“The juxtaposition of secular and religious architecture is clearly intentional.” The director of the Royal Academy of Arts makes his position clear. He and the other board members are analysing a contemporary photograph. “This is clearly an example of Pre-Warhollian Art.”
“But the emphasis is on the air conditioning unit mounted on the church wall. The irony clearly plants it within the Post-Modern school of thought.” Suggests a notable art critic.
“But, it’s clearly the emphasis on the air conditioner that makes this an expression of Utilitarian ideals.” Proposes a third member of the board.
“Don’t you remember the writings of Kant?” Protests a fourth. “The heavy use of image editing software puts this clearly in the realms of expressionism. I challenge you to find such a scene in reality.”
“If we’re discussing realism, then wouldn’t that make this a surrealist piece?” Poses a fifth collaborator.
“But we must ask what was the intent? If it was to gain followers on social media, then it is a Collaborativist piece if I ever saw one.” Adds a sixth.
“But Collaborativism is a subset of POST-Warhollianism.” Argues the director. “This is clearly PRE-Warhollianism.”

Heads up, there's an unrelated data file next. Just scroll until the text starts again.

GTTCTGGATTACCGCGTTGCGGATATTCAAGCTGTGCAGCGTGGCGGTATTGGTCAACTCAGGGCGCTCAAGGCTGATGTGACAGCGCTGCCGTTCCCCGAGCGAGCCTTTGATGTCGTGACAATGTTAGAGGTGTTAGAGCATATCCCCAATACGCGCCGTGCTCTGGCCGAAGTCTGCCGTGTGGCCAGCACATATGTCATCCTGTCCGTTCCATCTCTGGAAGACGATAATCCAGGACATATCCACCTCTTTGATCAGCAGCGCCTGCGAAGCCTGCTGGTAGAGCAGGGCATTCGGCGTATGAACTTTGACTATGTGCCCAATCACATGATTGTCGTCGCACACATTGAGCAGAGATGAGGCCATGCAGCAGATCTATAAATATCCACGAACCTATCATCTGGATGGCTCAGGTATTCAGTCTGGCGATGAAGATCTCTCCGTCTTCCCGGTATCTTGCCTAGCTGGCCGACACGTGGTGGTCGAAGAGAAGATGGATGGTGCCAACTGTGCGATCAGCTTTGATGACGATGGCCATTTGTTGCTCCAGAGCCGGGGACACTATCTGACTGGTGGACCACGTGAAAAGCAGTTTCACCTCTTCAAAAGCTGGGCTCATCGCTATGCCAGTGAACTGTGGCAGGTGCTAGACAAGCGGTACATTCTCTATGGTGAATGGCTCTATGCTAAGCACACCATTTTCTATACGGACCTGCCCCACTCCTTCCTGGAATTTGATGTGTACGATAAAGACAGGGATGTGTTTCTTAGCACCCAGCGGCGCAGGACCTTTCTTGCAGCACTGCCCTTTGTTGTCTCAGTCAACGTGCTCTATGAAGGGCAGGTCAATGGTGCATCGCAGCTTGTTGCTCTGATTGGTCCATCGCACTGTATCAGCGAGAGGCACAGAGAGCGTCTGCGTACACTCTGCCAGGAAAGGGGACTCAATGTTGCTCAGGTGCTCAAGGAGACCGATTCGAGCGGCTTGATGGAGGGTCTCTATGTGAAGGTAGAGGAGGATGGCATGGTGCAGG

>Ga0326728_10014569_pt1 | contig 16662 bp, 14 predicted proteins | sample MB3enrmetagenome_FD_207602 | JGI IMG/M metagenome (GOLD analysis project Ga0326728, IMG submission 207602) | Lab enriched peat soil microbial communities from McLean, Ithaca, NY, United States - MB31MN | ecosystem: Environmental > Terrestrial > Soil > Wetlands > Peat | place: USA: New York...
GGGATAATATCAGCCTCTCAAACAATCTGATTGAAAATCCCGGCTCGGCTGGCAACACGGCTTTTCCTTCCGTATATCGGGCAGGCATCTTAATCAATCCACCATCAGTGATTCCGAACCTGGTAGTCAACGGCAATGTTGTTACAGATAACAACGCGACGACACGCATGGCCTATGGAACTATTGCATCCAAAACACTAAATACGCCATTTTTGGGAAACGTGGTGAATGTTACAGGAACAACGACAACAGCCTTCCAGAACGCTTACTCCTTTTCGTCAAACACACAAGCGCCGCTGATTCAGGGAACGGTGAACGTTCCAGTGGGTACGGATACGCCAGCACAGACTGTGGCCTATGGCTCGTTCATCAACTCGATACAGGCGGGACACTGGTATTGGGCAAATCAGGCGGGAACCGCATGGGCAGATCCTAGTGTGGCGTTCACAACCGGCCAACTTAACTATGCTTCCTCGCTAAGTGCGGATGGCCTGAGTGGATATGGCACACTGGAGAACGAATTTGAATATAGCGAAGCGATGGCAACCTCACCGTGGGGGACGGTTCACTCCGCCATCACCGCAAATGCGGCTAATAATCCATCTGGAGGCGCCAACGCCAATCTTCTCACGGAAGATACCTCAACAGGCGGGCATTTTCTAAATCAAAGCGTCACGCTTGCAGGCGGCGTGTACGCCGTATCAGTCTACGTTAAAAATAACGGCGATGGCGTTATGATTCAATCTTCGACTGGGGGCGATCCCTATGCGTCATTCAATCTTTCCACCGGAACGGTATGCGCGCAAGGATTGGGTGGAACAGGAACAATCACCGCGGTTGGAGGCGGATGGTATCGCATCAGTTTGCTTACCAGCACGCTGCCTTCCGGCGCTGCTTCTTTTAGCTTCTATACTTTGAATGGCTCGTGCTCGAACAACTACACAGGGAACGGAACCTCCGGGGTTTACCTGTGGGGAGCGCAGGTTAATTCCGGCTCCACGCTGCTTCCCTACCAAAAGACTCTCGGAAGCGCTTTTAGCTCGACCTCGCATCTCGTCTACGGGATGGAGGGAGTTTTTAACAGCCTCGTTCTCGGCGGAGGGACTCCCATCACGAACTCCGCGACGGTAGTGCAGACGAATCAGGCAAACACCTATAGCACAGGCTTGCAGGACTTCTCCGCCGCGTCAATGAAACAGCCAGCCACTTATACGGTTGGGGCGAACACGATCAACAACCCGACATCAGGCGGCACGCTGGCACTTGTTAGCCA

“I won’t move from my assertion that it is Expressionism, cut and dry.”
“But it’s surreal. No debate.”
“Utility, through and through!”
“But, gentlemen!” Exclaims a seventh member. “Have you forgotten the writings of Dr. Seuss? Or the films of Sandler? Don’t forget the illustrations of Groening and MacFarlane. It’s an example therefore of Post-Millenial-Pop-Aestheticism.”
The members mumble in agreeable tones. After a brief period of quiet collaboration the board is in agreement. The Director recites the verdict from his paper notes: “The image is of the style Utilitarian-Pre-Warhollian-Millennialist-Pop-Aesthetic-Surrealism.”
The director crumples his notes. “Let’s begin again shall we?”